Did Jesus change the old law on adultery?


By BibleAsk Team

The narrative of the woman caught in adultery, found in John 8:1-11, stands as a significant episode in the New Testament where some claim that Jesus demonstrates a shift in approach toward the punishment of adultery compared to the Old Testament. To comprehend His action, it is essential to delve into the cultural, legal, and theological contexts of this narrative. This essay will explore the reasons behind His action drawing from relevant Bible references and historical insights.

Old Testament Perspective on Adultery

  1. The Mosaic Law

In the Old Testament, adultery was considered a serious offense under the Mosaic Law, punishable by death.

Leviticus 20:10 (NKJV): “The man who commits adultery with another man’s wife, he who commits adultery with his neighbor’s wife, the adulterer and the adulteress, shall surely be put to death.”

The severity of the punishment reflected the importance of marital fidelity and the sanctity of the marriage covenant within ancient Israelite society.

  1. Cultural and Legal Context

In ancient Israel, the social and legal structures were deeply intertwined with religious beliefs and practices. Adultery was not only viewed as a breach of marital trust but also as a violation of divine commandments.

Deuteronomy 22:22 (NKJV): “If a man is found lying with a woman married to a husband, then both of them shall die—the man that lay with the woman, and the woman; so you shall put away the evil from Israel.”

Adultery was seen as a threat to the stability of the family unit and the moral fabric of society, warranting strict punishment as a deterrent.

New Testament Perspective: The Woman Caught in Adultery

In John 8:1-11, the scribes and Pharisees bring a woman caught in adultery before Jesus, testing Him to see if He would uphold the Mosaic Law’s punishment of stoning. Jesus responds by challenging the accusers and ultimately extending forgiveness and mercy to the woman.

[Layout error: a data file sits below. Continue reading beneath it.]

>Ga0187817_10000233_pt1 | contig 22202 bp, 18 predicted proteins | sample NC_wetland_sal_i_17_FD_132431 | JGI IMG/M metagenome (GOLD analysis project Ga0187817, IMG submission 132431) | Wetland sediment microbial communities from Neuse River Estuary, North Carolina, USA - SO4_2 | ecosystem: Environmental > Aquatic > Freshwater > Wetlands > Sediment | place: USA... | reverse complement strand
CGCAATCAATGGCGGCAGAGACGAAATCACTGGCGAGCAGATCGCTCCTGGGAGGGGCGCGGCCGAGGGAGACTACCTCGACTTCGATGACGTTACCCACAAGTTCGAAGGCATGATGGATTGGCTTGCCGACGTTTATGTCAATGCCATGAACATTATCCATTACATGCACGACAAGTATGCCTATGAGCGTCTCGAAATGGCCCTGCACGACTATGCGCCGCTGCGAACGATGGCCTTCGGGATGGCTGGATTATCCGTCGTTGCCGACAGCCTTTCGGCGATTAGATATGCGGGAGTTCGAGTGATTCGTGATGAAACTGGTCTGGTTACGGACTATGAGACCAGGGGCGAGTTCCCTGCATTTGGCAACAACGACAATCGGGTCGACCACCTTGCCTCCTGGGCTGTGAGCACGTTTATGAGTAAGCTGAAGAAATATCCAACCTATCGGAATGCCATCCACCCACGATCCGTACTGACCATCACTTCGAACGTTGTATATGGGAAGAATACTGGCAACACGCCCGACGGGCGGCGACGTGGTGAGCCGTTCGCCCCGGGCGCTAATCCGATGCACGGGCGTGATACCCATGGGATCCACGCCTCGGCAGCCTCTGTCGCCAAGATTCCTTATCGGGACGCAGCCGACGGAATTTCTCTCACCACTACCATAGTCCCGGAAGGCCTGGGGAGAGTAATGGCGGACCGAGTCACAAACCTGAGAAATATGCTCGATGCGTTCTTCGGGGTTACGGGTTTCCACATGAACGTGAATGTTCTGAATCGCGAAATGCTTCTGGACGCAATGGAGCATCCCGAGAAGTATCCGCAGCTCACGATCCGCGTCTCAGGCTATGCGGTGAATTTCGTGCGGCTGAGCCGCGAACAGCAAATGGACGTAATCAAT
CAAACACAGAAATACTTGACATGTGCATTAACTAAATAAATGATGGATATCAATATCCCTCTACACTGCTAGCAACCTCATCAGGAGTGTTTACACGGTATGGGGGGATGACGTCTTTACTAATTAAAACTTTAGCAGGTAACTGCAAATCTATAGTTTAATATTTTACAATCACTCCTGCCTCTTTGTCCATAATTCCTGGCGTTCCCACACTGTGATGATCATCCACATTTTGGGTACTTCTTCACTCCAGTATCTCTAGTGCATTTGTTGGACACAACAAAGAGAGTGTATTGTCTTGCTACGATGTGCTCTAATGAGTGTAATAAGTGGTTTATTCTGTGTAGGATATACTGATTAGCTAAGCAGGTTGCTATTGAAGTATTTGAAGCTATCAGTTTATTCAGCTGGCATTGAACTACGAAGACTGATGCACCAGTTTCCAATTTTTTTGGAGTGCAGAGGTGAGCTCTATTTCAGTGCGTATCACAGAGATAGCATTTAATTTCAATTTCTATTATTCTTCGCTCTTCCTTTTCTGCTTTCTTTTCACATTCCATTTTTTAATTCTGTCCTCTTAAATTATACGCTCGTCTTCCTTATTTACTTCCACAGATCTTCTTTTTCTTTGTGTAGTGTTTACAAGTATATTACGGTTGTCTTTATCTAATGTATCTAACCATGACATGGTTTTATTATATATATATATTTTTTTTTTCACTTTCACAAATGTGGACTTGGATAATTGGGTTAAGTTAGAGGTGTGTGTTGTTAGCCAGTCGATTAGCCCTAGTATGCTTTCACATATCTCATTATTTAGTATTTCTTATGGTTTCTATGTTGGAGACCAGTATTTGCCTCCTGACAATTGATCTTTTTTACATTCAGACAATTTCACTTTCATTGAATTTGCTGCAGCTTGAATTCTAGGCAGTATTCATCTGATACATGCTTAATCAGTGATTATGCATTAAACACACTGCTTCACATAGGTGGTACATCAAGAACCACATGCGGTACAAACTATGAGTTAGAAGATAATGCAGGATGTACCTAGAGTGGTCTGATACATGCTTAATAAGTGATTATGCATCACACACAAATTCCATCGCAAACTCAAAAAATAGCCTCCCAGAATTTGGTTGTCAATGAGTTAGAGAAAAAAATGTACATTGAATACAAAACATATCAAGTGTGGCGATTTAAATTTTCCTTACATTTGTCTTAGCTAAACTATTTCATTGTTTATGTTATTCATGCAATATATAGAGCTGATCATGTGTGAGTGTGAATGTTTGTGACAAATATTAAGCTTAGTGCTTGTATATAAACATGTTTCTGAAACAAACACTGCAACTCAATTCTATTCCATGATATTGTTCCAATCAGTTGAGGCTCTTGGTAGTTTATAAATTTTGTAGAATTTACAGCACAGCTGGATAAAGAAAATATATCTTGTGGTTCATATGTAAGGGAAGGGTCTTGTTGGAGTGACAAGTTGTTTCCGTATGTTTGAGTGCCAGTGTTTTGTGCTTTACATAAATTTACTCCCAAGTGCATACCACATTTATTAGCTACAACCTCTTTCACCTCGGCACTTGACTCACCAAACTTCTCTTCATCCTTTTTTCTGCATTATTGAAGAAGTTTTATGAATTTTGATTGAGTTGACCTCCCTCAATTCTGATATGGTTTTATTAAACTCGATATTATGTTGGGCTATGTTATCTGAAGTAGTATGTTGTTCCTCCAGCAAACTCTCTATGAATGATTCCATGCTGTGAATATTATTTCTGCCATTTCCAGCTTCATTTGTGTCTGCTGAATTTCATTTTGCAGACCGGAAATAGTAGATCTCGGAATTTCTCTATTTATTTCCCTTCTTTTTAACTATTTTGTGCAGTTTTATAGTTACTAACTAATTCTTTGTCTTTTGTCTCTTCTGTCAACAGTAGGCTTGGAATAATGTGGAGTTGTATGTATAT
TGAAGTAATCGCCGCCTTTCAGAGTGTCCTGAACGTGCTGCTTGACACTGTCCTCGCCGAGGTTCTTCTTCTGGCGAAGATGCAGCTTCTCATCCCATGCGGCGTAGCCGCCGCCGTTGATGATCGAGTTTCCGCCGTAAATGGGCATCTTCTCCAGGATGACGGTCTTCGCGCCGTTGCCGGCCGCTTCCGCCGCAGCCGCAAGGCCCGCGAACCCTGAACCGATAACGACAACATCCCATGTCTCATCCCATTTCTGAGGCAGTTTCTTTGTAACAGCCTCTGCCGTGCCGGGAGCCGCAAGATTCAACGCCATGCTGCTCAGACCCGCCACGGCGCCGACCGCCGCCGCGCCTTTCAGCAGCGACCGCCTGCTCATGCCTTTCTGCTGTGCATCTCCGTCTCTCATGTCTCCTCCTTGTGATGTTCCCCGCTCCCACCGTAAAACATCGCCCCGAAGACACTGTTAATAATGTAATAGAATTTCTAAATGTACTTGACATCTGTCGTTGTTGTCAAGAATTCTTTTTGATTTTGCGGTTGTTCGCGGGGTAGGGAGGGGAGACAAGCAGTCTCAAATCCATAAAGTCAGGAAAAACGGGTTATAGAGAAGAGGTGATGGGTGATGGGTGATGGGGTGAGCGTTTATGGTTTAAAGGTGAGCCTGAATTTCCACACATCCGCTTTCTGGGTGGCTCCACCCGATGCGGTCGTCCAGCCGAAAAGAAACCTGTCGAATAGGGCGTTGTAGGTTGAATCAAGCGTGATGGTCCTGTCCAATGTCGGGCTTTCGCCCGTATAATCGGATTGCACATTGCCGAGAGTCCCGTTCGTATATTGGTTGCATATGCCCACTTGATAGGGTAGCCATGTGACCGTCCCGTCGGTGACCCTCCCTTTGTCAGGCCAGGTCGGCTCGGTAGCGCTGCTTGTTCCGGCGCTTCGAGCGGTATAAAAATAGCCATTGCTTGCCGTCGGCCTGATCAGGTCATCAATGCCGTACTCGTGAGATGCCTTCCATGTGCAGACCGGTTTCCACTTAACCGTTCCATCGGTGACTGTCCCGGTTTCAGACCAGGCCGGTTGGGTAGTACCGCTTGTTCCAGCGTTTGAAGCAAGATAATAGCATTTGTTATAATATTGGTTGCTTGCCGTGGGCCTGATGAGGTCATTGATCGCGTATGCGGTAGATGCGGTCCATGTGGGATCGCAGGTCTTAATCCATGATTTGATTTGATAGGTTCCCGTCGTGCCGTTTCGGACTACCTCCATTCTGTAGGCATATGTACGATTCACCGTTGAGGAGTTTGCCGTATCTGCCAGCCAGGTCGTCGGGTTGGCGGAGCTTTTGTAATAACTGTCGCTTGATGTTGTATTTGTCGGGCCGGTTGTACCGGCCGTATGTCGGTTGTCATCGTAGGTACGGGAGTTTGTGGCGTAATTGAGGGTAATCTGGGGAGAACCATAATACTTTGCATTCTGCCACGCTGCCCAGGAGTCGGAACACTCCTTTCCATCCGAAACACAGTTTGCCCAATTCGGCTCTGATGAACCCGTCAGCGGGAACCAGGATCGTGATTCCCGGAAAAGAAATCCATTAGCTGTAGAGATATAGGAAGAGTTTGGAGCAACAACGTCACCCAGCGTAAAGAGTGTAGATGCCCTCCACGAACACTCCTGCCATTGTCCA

John 8:7 (NKJV): “So when they continued asking Him, He raised Himself up and said to them, ‘He who is without sin among you, let him throw a stone at her first.'”

This episode reveals a shift in emphasis from strict legalism to principles of grace, compassion, and forgiveness in the New Testament.

Reasons for the Claimed “Shift in Treatment”

Some teach that since Jesus refused the stoning of the woman caught in adultery, this means that He changed the laws of the Old Testament. But He refused to stone the woman caught in adultery because of two reasons: First, the demands of the Mosaic law for stoning that woman were not satisfied. In order for that to be done, the man caught in adultery with the woman had to be stoned, as well among other things (Leviticus 20:10).

The consequences of sin have not changed in the New Testament. For Paul states, “For the wages of sin is death” (Romans 6:23, NKJV). Any sin that is not repented off will lead people to eternal death. Jesus said, “Not everyone who says to Me, ‘Lord, Lord,’ shall enter the kingdom of heaven, but he who does the will of My Father in heaven” (Matthew 7:21, NKJV). It has been always the will of God to live a pure and Holy life.

Jesus did not abolish the law of the Old Testament. For He said, “Do not think that I came to destroy the Law or the Prophets. I did not come to destroy but to fulfill. For assuredly, I say to you, till heaven and earth pass away, one [a]jot or one [b]tittle will by no means pass from the law till all is fulfilled” (Matthew 5:17,18, NKJV).

The Savior did not lower the bar of morality in the New Testament but raised the bar higher. He taught that lust is adultery (Matthew 5:28). Both the Old and New Testaments reveal the same holy, merciful, and righteous God who must condemn sin but who desires to bring to Himself sinners through Christ’s atoning death.

Second, in the Old Testament, God administered His judgement for both sin and breaking the civil laws through the law of Moses. But in the New Testament, the children of Israel and Judah because of their sin were overcome by other nations. And as a result they had to obey the laws of those kingdoms and were no longer subject to the Mosaic civil laws. As in the case of Jesus’ condemnation to death, the religious leaders of Israel had to ask the Roman authorities to execute the death penalty.

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In His service,
BibleAsk Team

Categories Law

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